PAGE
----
Innovating Our Way Out of Crisis

By Kimberly M. Britton

A thought leader and experienced executive in community relations, public relations, business development, creating and executing strategy for building relationships and enhancing brand reach and reputation. Possesses expertise in building from the ground up, complicated negotiations and gaining buy-in from diverse stakeholders.


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Texas is among the most energy-abundant states on the planet. It’s America’s hub of oil and natural gas production, by far the greatest source of potential wind-energy generation, the second-largest home of potential solar energy generation, the source of abundant geothermal resources, and a hotbed of research and innovation.

Yet despite this diverse portfolio, even with all these smart minds and energy resources, the Texas grid this year was abruptly crippled — not by terrorist attack, not by devastating tornado or hurricane. By a cold snap of epic proportions.

The estimated costs have soared past $200 billion — four times the annual budget for Texas schools. The crisis has cast glaring new light on some of the most fundamental assumptions about markets and regulations, not only in this state but across the U.S. and beyond.

But perhaps most of all, the grid disruption in February laid bare the profound vulnerabilities facing our electric grid and energy systems — and the need for leading energy organizations to repair and prepare, yes, but also incorporate a new ethos of system-wide innovation.

What does this mean exactly? It’s not simply “innovation theater:” trotting out a short-lived “incubator” with day-glo walls and cold brew, let alone some two-bit “fellowship” that’s little more than public relations. And it’s more than mere operational improvements.

Lasting innovation demands a system and a mindset: a clear-eyed decision to embrace and manage risk, to wholly evaluate the outcomes of new ventures, and integrate the successes while trimming the failures.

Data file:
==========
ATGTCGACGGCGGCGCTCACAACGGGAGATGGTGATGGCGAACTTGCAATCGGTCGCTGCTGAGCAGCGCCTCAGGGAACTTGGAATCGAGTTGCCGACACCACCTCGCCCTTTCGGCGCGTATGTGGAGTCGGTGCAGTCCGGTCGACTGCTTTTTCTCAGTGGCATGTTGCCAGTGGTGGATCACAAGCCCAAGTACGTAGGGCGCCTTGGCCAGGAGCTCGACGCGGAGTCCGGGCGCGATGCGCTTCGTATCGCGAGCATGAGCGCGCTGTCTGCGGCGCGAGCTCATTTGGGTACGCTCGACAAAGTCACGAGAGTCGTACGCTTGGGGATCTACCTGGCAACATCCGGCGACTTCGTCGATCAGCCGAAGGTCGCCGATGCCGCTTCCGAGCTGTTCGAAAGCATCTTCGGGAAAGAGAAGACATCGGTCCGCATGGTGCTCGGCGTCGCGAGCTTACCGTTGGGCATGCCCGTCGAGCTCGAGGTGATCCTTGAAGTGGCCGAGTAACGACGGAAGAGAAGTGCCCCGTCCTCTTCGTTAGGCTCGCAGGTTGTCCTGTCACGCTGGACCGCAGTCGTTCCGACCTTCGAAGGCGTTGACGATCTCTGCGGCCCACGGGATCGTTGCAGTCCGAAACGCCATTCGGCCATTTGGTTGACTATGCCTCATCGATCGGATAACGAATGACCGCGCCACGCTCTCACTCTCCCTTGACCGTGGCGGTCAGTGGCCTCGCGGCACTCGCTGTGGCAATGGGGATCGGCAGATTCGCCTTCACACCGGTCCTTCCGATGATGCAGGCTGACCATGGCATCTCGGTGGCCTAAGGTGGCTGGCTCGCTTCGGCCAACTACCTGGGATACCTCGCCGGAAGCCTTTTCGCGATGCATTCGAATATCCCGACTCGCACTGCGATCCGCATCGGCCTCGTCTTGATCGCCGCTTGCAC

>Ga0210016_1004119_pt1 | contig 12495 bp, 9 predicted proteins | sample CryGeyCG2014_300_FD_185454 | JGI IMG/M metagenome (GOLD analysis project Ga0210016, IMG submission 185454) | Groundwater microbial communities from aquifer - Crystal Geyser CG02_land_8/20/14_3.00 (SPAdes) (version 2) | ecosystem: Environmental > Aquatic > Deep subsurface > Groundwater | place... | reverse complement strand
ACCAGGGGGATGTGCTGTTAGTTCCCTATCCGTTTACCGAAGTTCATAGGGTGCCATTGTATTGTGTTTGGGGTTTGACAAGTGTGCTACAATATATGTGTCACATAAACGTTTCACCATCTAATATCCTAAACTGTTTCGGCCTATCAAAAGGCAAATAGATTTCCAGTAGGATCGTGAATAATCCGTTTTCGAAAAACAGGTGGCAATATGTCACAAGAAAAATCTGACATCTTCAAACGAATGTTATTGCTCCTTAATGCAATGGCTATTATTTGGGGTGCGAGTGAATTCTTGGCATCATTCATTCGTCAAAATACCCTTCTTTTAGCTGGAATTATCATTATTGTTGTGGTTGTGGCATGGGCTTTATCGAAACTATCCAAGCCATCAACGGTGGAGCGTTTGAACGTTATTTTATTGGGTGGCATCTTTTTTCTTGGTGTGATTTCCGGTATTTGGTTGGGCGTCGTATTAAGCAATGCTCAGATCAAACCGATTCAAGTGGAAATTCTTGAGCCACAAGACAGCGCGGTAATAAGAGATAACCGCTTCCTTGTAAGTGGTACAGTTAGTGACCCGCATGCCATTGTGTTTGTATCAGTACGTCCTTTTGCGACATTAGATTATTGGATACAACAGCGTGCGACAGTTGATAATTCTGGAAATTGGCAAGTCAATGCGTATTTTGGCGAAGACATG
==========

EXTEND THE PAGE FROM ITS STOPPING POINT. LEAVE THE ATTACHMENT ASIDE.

This should be familiar to most Texans — especially in the energy space. The “Lucas Gusher” in East Texas marked the launch of the global oil industry. Eighty years later, a “slick-water frack” introduced technology that, by the mid-2000s, would transform America into the world’s largest energy producer. For more than a century, Texas has led the way on global energy innovation.

Too often, though, existing incentives work against innovation: Electric and gas utilities, charged with keeping the lights on and the heat pumping, are cautious of anything that might interrupt the flow of electrons and gas molecules. Some oil and natural gas producers experience immense push-back from peers when attempting to become overtly cleaner and greener.

It’s time to change course. And in true Texas tradition, we’re seeing trailblazers lead the way: Dallas-based Hunt Energy Enterprises, for example, which traces its roots to the Hunt Oil Company in 1934, is now agnostic as to where its molecules and electrons come from. This spring, it announced an energy storage project pipeline of 500MW across Texas’s ERCOT market.

Occidental is investing in carbon capture. BP, Shell, and Equinor are harnessing their offshore oil and gas expertise and workforces to build offshore wind. Four Texas electric utilities, operating within adjacent geographic territories, are now exploring ways to speed innovative practices and better serve customers by collaborating regionally

These organizations are building cultures of innovation by shifting expectations on what it means to earn a return on investment — to incorporate not just financial boons, but meaningful, systems-changing innovation that bring those on the fringes along with those in the main. They boast executives who understand that innovation is everyone’s responsibility, not simply the remit of some “chief innovation officer” figurehead, and introduce incentives for innovation across their organizations. They have the insight to understand redeployment of existing technologies in new and creative ways is innovative. Moreover, they understand the speed and pace of innovation must grow because the intensity and rate of the demands are increasing.

There’s an old proverb: “If racing against foot soldiers wearies you, what will you do when they come on horseback?”

Well, folks, they have come on horseback.

Whether deep freezes in Texas, wildfires in California, hurricanes along the Gulf Coast, or any other calamity, our innovations today will build the reliable, resilient, equitable, and prosperous grid tomorrow. Innovation, in short, combines the dream of what’s possible with the pragmatism of what’s practical. That’s the big-idea, hard-reality approach that helped transform Texas into the world’s energy powerhouse — from oil and gas to zero-emissions wind, sun, and, soon, geothermal.

It’s time to make the production and consumption of energy faster, smarter, cleaner, more resilient, and more efficient. Business leaders, political leaders, the energy sector, and savvy citizens have the power to put investment and practices in place that support a robust energy innovation ecosystem. So, saddle up.

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